Is Bollywood in the throes of creative death

Written by Mahesh Bhatt | Updated: Nov 4 2004, 05:30am hrs
Its time to radically change the way we think about our business, the meek film broker said. He has been in the film trade for over 30 years. He was reacting to a news of yet another Bollywood film opening disastrously at the box office. It had to be pulled out from several cinemas on the very first day due to lack of audiences.

The thing which disturbed him the most was that this was not a low-budget, new star cast film. This one had a superstar.

Our industry and the entire media is boxed in by dysfunctional practices which, instead of exposing reality, is obscuring it. I wonder why all these frantic producers put themselves under huge debts and pay these stars so much money Whats going on in our industry Why do you think our films are flopping one after another he inquired.

His question set me thinking. There was no denying that the business environment the world over is becoming far less forgiving of mistakes. The impact of globalisation is all-pervasive these days. It has changed the ground rules of almost every business forever. We are living in a new age. In this period of lightning changes, our old ways of doing business just wont work anymore.

This is an epoch of hyper-competition, dilapidated prices and wafer-thin margins. It is certain that in the future, very few films will manage to make a profit, let alone break even.

But why is Bollywood rapidly failing Why is it facing its greatest economic challenge since Indian Independence

It is said that change, whether sudden or gradual, at some point makes old behaviour and beliefs obsolete. According to me, the crisis which Bollywood is facing has little to do with the prices of its stars or with its manufacturing capabilities. Neither has this crisis been activated by the raging piracy problem. Bollywood has run out of new ideas and is going through the throes of creative death.

Creativity is not a tangible asset, like cinema halls, raw film, lights or the camera equipment, which can be bought, sold or hoarded. Its like the air we breathe or the perfume we smell
Most people in Bollywood fail to realise that the entertainment industry breathes and thrives on two key factors: its openness to new ideas and its ability to harness the creative energies of its own workforce. In every age and in every business, people with new, daring ideas have managed to shake the world. But unfortunately ideas, especially new ideas, do not fall into our laps from the heavens. New ideas come from people. Today, like never before, Bollywood needs new people with new ideas.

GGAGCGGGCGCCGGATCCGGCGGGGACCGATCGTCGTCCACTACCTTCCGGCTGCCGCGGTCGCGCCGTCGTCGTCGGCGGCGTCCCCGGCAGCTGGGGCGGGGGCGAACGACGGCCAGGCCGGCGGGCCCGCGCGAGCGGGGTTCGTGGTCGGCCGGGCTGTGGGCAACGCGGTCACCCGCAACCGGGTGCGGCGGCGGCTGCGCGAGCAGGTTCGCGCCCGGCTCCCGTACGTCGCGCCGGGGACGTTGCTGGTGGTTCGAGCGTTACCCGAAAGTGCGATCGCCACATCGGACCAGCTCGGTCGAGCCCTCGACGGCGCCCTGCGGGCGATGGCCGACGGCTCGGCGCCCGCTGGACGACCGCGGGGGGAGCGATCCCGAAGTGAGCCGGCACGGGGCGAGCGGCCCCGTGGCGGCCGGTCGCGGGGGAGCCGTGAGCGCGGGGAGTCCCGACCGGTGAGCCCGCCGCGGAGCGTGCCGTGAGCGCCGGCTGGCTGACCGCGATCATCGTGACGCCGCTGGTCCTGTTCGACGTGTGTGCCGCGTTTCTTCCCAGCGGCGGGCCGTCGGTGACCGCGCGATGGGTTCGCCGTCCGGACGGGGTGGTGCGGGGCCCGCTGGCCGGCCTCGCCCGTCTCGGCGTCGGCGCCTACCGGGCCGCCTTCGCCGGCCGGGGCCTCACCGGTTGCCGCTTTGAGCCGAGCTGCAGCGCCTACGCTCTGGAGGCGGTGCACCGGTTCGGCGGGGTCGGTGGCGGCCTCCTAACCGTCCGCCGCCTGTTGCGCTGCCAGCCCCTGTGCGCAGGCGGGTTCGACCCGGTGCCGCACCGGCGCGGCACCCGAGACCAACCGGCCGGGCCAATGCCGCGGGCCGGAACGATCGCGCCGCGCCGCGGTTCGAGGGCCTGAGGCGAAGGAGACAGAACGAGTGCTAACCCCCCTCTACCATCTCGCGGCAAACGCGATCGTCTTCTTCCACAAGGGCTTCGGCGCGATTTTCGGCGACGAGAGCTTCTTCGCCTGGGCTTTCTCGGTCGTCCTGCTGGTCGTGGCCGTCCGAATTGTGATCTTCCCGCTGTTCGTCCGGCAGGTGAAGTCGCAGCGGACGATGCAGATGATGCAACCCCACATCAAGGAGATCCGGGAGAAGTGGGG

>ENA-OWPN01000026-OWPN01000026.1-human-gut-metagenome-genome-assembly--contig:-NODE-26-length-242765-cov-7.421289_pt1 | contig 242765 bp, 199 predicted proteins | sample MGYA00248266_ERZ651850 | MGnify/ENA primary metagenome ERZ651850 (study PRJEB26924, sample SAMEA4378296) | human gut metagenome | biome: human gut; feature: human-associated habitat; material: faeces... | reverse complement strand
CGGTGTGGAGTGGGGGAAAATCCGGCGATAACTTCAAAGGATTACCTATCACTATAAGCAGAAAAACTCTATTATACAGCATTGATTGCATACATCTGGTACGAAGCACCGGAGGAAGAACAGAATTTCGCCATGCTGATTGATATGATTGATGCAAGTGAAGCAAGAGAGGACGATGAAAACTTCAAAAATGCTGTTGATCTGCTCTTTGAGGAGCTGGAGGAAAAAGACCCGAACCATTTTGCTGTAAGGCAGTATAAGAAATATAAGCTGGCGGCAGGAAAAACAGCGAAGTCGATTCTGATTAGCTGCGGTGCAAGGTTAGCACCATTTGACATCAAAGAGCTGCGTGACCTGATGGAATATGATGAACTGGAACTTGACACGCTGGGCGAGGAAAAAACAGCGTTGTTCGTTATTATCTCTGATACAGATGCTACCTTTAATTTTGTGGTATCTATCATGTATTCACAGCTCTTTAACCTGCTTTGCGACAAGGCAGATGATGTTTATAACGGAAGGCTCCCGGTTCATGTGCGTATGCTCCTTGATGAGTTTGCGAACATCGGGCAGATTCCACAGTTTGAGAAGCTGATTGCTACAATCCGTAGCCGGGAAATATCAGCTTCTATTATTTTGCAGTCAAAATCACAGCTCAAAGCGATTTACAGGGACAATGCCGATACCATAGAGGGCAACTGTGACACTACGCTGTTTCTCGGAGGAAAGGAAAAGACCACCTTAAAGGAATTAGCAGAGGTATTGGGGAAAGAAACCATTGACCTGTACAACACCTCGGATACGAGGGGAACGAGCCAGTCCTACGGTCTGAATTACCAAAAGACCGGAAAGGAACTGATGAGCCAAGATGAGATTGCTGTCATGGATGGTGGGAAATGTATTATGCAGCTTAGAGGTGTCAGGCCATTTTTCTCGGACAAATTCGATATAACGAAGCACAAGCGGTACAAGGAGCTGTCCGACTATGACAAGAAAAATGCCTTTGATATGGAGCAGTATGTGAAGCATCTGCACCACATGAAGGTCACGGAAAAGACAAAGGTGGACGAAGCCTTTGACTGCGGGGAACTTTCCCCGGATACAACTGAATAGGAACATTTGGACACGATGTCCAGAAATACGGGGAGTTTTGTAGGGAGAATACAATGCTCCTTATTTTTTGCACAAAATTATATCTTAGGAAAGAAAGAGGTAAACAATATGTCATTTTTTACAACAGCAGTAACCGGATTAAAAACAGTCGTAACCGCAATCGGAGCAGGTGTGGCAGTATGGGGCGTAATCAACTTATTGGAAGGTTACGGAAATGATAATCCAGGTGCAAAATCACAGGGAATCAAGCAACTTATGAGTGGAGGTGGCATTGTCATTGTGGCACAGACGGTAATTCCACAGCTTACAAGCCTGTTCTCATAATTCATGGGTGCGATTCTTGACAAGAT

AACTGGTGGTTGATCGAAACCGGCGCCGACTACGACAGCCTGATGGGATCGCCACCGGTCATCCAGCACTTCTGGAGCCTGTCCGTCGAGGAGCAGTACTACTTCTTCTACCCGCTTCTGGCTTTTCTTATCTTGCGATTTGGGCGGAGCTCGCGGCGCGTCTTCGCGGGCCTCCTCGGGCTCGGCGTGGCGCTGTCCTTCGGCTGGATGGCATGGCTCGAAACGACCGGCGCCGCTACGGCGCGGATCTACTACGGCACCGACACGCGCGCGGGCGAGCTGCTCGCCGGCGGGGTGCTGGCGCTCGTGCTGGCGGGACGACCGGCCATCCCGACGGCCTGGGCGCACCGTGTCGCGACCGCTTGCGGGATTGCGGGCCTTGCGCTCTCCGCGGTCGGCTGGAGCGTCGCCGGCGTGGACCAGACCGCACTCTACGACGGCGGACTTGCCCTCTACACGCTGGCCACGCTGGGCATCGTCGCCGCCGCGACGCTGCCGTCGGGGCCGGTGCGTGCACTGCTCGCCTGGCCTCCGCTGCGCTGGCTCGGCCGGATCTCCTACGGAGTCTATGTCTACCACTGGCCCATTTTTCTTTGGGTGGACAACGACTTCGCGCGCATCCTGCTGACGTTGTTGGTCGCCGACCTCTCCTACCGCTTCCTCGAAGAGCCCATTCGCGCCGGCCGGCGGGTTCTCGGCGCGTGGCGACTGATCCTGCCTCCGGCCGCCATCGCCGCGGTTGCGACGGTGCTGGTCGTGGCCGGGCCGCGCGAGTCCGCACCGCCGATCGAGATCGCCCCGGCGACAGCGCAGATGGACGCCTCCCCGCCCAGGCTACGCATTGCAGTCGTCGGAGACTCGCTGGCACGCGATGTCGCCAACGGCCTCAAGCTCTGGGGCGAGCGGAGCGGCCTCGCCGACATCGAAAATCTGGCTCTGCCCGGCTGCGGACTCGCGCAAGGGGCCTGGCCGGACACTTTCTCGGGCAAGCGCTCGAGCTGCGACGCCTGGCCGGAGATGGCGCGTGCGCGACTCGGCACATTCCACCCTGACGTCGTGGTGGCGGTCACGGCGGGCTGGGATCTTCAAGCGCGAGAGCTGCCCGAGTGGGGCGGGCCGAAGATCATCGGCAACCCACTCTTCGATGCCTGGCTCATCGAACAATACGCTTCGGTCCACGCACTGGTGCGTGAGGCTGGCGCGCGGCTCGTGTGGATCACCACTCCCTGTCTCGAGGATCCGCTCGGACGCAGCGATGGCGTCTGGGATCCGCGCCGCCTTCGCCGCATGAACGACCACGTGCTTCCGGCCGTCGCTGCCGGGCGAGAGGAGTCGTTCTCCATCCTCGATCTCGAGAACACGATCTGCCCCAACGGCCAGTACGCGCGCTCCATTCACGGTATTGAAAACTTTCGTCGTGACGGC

Look at Hollywood. For years it has kept its creative fires burning by opening its doors to all sorts of talented people from all over the world. It is said that America produces $450 billion worth of films, music, TV programmes and books every year. Even today it is called the mecca of the entertainment industry.

But now things are beginning to change. All the creative talent that once went to America is beginning to disperse around the globe. This is because countries like Finland, Canada, Ireland, Australia, and New Zealand have grasped the impact of creative minds on the economy. These nations are cultivating and encouraging new creative talents in every field to come and work in their country. Lord of the Rings is one recent example. The government of New Zealand funded this path-breaking film, which has not only swept the Oscars but has also become a global hit and made huge profits.

Its simple. To remain relevant and to stay new, you must continue to attract new, sharp, creative minds in your group and make huge investments in them. Because wherever creativity goes, economic growth is sure to follow.

Here, in India, most states are giving tax holidays to the exhibition sector to build multiplexes. I think that instead of pumping so much money into brick-and-mortar projects, we must invest generously in creating a new creative infrastructure. Ultimately even the continued existence of these giant multiplexes depends on the kind of movies our creative workforce manufactures.

In the UK, in West End and Broadway, theatre-owners spend three times as much on intellectual property as on their theatre buildings. Bill Gates of Microsoft said: Our primary assets, which are our software and our software development skills, do not show up on the balance sheet at all. This is probably not very enlightening from a pure accounting point of view. Even the chairman of Coca-Cola has acknowledged that its intellectual assets have a higher capital value than all its land offices, factories and bottling plants put together.

In the 21st century, Bollywood must focus on creating and encouraging its human capital. The movie business, world over, lives off ideas, but it also knows how elusive and puzzling ideas can be, and how casual their birth. World renowned screenwriter William Goldman once said: In Hollywood, nobody knows anything. Which is true, nobody knows which idea will hit the bulls eye next.

Creativity is not a tangible asset, like cinema halls, raw film, lights or the camera equipment, which can be bought, sold or hoarded. Its like the air we breathe or the perfume we smell. When its there, we are filled with a feeling of well-being. But when it disappears, the industry begins to choke and die.

A writer of repute says that the only attitude every businessman needs in these times of mind-boggling change can be summed up in one phrase: Relentless realism.

Bollywood is paying a heavy price for ignoring reality. The real long-term predicament facing Bolly-wood and the world is the looming shortage of creative talent. We have for too long ducked from the bitter truth that we have hit creative rock-bottom. Its time Bollywood urgently begins to make investments to renew and nourish its creative wells before they dry up forever.

The writer is a Mumbai-based film director